Local News

April 23, 2013

New program fixes ferals at lower cost


Sometimes the cats might be tame enough to adopt out, but Elmore SPCA does not always have space for more animals.


Little yellow eyes of a black feral cat peered through the shadows of a cage.

“We have to use welding gloves to pick them up, or they scratch you,” said Robert Kiley, Dr. Kiley’s husband, as he pointed to the anxious little feline.

Mr. Kiley said his wife operates on a maximum of 17 cats every day they are at the SPCA.

“Spaying takes a half-hour,” he said. “It takes longer to knock them out.”

“There are too many cats and not enough homes,” Beshaw said.

Kiley said she will offer her $40 service until at least the end of the year; she hopes to extend it as long as she can.


Kiley is not the only mobile veterinarian in the area. Mobile clinics are popping up to combat the increasing cat populations in the region and to offer owners a less expensive alternative to hospital prices.

Dr. Stacy Lambrinos’s Red Fern Spay and Neuter Veterinary Clinic offers routine services for cats and dogs. Spaying and neutering for cats starts at $80, and dogs start at $100, depending on weight.

Her prices had been cheaper for some time, but she raised them in order to cover costs.

The clinic has been around for five years, and she said people bring in their own cats and ferals as well.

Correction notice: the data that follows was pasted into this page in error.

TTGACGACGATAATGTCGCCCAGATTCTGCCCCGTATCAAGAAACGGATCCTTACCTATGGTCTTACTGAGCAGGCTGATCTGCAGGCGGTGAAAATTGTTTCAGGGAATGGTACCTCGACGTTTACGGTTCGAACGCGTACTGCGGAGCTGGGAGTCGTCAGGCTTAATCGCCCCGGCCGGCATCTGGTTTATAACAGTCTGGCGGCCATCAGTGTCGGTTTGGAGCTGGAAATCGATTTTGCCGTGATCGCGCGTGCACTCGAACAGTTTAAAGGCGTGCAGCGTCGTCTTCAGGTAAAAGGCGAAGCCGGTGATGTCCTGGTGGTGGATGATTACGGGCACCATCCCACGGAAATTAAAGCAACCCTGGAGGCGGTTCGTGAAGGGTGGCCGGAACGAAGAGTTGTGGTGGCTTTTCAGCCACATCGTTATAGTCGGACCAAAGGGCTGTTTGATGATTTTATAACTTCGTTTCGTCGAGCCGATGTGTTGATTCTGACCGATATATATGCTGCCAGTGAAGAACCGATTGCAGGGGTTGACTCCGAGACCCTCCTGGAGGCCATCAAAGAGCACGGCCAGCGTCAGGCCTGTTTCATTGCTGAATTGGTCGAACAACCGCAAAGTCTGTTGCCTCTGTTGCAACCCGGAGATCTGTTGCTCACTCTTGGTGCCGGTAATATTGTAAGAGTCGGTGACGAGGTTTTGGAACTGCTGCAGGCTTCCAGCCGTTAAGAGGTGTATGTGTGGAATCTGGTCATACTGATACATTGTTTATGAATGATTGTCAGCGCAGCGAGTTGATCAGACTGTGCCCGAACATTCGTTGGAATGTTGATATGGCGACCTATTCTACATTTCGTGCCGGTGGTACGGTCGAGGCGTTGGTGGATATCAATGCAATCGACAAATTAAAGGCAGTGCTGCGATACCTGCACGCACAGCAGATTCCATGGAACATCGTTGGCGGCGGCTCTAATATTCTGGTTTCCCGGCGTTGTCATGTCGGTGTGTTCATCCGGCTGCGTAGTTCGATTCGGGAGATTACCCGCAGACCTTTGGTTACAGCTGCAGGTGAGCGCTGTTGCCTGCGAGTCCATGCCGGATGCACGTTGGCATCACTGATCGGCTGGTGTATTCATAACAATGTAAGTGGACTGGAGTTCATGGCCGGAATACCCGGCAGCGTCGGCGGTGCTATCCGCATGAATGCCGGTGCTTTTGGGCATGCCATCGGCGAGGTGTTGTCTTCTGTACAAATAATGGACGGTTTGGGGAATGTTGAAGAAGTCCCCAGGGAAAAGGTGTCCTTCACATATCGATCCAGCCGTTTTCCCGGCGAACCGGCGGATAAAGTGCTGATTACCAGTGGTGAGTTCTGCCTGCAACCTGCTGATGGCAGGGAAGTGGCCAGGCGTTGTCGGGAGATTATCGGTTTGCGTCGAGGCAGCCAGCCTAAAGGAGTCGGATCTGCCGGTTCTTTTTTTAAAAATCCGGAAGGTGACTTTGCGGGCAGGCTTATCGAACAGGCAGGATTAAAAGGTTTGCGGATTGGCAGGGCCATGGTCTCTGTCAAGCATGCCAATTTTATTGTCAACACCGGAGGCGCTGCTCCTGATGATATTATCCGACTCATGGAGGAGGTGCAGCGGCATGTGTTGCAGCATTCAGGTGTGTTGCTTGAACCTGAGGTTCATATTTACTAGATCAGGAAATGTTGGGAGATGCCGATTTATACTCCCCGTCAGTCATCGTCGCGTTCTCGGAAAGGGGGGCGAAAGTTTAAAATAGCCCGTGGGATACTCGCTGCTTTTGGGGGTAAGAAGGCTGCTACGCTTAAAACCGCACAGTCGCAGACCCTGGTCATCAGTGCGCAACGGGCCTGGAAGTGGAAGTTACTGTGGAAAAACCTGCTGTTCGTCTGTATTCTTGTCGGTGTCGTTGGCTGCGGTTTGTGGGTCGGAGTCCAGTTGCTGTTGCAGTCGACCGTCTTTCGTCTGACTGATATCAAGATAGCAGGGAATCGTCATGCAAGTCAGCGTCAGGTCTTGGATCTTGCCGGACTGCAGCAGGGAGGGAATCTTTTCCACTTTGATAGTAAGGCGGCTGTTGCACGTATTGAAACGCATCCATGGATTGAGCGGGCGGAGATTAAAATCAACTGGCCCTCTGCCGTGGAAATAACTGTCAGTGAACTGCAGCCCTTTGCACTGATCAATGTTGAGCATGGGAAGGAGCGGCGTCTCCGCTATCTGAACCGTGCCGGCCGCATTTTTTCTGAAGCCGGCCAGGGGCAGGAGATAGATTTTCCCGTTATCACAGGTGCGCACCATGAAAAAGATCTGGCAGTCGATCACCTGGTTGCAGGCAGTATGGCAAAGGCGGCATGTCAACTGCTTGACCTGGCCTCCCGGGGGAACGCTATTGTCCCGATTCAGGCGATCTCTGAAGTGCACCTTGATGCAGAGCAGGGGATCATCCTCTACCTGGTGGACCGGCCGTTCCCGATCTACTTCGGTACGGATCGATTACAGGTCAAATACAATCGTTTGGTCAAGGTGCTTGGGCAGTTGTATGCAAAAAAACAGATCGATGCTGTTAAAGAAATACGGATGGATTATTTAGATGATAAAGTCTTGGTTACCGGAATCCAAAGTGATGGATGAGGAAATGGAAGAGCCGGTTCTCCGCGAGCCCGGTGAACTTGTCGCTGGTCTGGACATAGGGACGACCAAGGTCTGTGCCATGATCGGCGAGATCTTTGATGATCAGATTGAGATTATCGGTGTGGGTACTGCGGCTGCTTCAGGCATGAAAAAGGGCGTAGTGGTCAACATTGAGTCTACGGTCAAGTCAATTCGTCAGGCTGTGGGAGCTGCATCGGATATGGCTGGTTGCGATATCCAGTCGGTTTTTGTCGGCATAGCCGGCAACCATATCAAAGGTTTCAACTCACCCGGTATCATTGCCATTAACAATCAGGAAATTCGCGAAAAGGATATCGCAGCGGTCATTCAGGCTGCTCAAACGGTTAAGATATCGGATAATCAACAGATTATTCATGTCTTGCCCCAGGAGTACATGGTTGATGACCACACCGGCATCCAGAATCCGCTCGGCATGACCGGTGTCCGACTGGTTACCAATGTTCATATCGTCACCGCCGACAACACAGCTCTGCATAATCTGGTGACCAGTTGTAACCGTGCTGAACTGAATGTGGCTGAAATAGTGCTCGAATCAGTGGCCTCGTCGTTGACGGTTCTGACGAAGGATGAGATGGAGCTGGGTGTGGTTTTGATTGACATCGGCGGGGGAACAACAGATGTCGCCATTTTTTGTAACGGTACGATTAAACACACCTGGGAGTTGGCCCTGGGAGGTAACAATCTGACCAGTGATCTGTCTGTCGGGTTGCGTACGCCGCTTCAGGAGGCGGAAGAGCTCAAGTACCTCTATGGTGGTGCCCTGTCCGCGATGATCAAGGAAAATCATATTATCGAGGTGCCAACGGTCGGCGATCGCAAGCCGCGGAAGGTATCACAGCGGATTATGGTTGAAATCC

To set up an appointment at Adirondack Mobile Veterinary Service on days with discounted sterilization prices, call 314-1813.

Surgeries are performed in the mobile vet facility at Elmore SPCA, 556 Telegraph Road, Peru. Also, Tri-Lakes Humane Society in Saranac Lake offers the Spay/Neuter Voucher Assistance Program, providing financial-assistance vouchers to those who can't afford the entire cost of surgery to a dog or cat at nine participating veterinary hospitals/clinics in Franklin, Essex and Clinton counties.

Voucher amounts vary depending on the gender and type of animal -- $35 for a male cat, $50 for a female feline, $50 for a male dog and $75 for a female canine.

Some of the funds come through a grant from the NYS Animal Population Control Program and ASPCA. Learn more at

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